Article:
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<xTITLE>Is an Adversarial Process Our Best and Highest Good? The Case for Early Mediation</xTITLE>

Is an Adversarial Process Our Best and Highest Good? The Case for Early Mediation

by Michael A. Zeytoonian
January 2018

Dispute Settlement Counselby Michael Zeytoonian.

Michael A.  Zeytoonian

Disputes are a part of life.  On all levels, in most relationships, we disagree about things. Disputes come up between spouses, siblings, parents & children, business partners, political parties/views, employers & employees, economic classes, races, genders, age groups, ethnic groups, religious denominations, and on and on.  Unless we are mindless clones or in a controlled society, conflict is normal and natural.

The question is not whether we’ll have disputes, but how we handle them when they arise.

We often respond ineffectively. We let it get personal, let it stress us, hurt us, anger us.  We draw up partisan battle lines and then others who were not even part of the original dispute jump in and pick a side.  We act before we give the matter a second thought. Rational, reasonable logical thoughts seem to abandon us, or maybe we just ignore those thoughts because they are not emotionally-charged enough.

The fight is on, and we all seem to want to be a part of it. We allow ourselves to get polarized, pigeon-holed, labeled as part of one side or the other.  The dispute escalates.  But we are civilized now, so we no longer decide things with duels, fist fights or gunfights. We take comfort in the notion that we have evolved, so we believe.  We have set up a judicial system with lawyers, judges and juries to resolve disputes.

This issue is not what we now use to fight or how or where we fight.  It’s that we are still fighting.  We now fight by using an adversarial system in courts instead of guns in the street (though not always).  We have replaced guns and fists with lawyers (whom we often refer to as “hired guns”), who are taught this adversarial system in law school.  We use a staged battle to reach a good resolution.  Does that make sense?

In the words of the memorable Mona Lisa Vito (My Cousin Vinnie):

“No. It doesn’t. Good bye.”

Here’s how the adversarial legal system eventually gets around to using mediation.  One party begins the dispute by publicly stating (filing a lawsuit) that the other side is bad, wrong, unlawful, liable, negligent, etc.  The other side then defends itself and answers the claims, presents a defense and maybe makes some counter-claims back at the first party. And the fight is on, utilizing a judicial system designed to manage the adversarial process, and a set of rules the court gives them to do so, for the next two or more years.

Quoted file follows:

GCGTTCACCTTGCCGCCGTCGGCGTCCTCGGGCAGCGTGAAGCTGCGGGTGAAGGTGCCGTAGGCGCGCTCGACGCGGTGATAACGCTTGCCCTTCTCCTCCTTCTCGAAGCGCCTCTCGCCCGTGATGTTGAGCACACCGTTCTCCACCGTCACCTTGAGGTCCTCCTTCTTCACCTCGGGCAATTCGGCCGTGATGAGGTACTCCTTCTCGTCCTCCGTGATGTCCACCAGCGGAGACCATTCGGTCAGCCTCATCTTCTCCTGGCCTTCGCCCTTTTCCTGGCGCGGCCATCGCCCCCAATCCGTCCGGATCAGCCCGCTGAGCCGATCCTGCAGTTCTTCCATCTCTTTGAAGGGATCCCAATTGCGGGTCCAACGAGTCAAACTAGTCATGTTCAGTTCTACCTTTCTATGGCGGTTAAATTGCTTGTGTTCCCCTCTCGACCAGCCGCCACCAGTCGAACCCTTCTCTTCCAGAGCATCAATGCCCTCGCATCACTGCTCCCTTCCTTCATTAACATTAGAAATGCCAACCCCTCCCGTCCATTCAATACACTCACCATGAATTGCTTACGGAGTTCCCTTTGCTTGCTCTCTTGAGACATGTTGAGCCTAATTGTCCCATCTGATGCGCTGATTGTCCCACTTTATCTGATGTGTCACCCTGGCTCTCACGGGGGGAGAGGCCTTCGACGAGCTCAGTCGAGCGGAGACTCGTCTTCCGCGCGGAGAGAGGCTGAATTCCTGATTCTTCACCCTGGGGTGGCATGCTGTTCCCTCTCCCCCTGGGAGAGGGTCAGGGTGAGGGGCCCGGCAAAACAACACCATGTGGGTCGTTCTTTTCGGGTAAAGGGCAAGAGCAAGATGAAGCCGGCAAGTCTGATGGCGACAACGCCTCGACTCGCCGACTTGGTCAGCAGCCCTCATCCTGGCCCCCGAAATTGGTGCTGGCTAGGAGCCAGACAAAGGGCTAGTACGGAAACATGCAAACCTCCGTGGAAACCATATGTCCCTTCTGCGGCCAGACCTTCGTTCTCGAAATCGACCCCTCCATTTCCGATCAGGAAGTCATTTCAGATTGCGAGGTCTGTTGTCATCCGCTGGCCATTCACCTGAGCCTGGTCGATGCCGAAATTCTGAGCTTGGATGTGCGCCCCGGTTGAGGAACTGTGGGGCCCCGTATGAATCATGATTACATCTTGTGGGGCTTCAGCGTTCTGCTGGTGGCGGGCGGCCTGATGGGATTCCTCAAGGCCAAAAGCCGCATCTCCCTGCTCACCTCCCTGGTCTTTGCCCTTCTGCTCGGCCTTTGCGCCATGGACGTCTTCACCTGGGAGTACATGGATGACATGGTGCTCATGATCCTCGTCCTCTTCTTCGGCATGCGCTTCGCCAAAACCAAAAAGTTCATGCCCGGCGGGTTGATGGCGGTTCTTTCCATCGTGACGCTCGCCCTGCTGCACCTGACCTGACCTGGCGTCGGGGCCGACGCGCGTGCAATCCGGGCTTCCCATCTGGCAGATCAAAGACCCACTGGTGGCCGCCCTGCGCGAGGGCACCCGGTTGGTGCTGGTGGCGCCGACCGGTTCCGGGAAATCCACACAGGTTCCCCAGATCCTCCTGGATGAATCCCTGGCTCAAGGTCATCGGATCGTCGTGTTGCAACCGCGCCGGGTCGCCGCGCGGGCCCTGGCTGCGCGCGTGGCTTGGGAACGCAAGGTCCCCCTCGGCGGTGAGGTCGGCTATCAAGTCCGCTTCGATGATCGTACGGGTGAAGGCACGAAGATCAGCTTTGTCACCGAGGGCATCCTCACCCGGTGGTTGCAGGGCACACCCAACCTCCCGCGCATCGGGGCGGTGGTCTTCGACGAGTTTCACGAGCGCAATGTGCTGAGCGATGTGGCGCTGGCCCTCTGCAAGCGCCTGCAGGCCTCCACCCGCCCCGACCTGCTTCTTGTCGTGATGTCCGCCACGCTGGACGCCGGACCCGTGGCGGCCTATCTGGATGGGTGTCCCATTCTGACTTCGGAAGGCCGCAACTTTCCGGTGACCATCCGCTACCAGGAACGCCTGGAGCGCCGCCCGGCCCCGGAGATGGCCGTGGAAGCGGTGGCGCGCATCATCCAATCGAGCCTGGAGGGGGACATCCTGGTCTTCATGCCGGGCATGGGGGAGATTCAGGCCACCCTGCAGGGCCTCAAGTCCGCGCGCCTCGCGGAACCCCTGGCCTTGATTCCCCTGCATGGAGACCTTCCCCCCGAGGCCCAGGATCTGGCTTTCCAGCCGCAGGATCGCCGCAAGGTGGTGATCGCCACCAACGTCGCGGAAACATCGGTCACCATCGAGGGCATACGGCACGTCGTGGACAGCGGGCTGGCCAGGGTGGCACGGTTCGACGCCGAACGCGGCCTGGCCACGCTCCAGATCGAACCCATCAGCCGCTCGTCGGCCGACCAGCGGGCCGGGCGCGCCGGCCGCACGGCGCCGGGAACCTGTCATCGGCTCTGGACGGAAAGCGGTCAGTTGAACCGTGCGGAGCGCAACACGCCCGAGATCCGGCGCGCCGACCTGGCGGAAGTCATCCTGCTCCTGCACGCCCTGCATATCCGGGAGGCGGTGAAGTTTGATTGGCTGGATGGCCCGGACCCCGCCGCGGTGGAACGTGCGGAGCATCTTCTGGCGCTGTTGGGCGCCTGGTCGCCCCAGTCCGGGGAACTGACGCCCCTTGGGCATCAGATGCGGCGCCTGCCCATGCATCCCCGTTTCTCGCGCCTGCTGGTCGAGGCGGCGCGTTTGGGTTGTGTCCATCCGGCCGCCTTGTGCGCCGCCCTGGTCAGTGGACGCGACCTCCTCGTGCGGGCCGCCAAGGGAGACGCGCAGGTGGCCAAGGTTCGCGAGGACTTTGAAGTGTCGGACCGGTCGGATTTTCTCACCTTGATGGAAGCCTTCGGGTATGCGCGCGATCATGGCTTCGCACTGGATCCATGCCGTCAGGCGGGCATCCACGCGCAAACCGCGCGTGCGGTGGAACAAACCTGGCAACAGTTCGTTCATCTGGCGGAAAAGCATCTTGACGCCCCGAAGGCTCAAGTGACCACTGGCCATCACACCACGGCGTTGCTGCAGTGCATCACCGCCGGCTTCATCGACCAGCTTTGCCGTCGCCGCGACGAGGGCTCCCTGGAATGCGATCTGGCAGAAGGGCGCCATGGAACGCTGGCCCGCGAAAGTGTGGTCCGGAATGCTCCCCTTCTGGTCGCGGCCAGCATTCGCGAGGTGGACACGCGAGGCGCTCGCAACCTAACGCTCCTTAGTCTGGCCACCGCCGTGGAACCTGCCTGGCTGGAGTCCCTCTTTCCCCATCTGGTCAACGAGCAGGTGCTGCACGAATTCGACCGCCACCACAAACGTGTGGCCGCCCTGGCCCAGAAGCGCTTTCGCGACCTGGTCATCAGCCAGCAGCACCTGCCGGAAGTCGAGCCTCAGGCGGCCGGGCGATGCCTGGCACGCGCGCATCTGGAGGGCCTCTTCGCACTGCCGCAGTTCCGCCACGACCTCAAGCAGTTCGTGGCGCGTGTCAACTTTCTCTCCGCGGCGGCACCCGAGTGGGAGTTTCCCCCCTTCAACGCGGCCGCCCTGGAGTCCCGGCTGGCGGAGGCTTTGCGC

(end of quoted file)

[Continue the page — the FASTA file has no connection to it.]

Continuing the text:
In theory, the parties are spending this time strategically preparing for a trial that will determine who was right, wrong or neither.  I say “in theory” because the data shows that 97% of these disputes filed in courts end up settling and do not go to trial.  So all those people involved in all these filed cases spent two years (and sometimes more) fighting and getting ready for something that will only happen 3% of the times.

One reason that many of these cases never go to trial is because in many cases, after a couple of years of fighting in the arena called litigation, the parties agree to discuss settling their cases using mediators in a process called mediation.  Here’s how.  After they have finished preparing for this trial, but before this trial begins, the lawyers will discuss with their clients the idea of mediating the case and trying to reach a settlement (not a resolution), rather than run the risk and incur the expense and extra time of going to trial and putting their fate in the hands of an unpredictable jury.  They will urge their clients to now avoid something they spent the past two years or more and thousands of dollars preparing to do.

You’re starting to think what I am thinking, aren’t you?

Now, I’d like you to think about how eager the parties in this dispute are to work with a mediator to resolve their dispute at this point, when their friends, relatives, colleagues, society’s litigious mindset and the media has been urging them to keep fighting, when everyone they know has lined up behind one side or the other, and no one likes each other anymore?